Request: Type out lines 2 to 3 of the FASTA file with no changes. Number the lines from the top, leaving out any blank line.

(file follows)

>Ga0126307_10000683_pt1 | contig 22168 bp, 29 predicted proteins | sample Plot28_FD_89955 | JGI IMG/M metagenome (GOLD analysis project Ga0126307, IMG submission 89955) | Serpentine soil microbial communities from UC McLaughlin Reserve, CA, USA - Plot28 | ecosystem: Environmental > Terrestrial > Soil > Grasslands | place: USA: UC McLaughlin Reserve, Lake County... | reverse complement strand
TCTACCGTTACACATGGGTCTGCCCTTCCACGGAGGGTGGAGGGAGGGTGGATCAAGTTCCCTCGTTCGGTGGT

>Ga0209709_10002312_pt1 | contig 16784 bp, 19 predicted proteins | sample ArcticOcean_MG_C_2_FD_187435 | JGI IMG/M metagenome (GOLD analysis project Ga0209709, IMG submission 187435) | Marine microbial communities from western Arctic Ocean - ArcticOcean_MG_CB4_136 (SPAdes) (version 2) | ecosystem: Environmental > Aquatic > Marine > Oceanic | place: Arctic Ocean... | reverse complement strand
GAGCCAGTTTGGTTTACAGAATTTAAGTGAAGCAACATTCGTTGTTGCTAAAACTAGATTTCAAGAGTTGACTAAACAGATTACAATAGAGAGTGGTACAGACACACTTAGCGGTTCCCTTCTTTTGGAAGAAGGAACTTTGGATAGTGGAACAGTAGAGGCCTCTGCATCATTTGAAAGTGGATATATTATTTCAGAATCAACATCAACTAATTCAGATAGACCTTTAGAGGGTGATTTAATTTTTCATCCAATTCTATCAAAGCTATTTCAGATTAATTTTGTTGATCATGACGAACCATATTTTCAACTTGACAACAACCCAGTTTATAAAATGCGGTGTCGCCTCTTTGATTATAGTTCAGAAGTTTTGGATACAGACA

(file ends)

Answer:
TCTACCGTTACACATGGGTCTGCCCTTCCACGGAGGGTGGAGGGAGGGTGGATCAAGTTCCCTCGTTCGGTGGT

>Ga0209709_10002312_pt1 | contig 16784 bp, 19 predicted proteins | sample ArcticOcean_MG_C_2_FD_187435 | JGI IMG/M metagenome (GOLD analysis project Ga0209709, IMG submission 187435) | Marine microbial communities from western Arctic Ocean - ArcticOcean_MG_CB4_136 (SPAdes) (version 2) | ecosystem: Environmental > Aquatic > Marine > Oceanic | place: Arctic Ocean... | reverse complement strand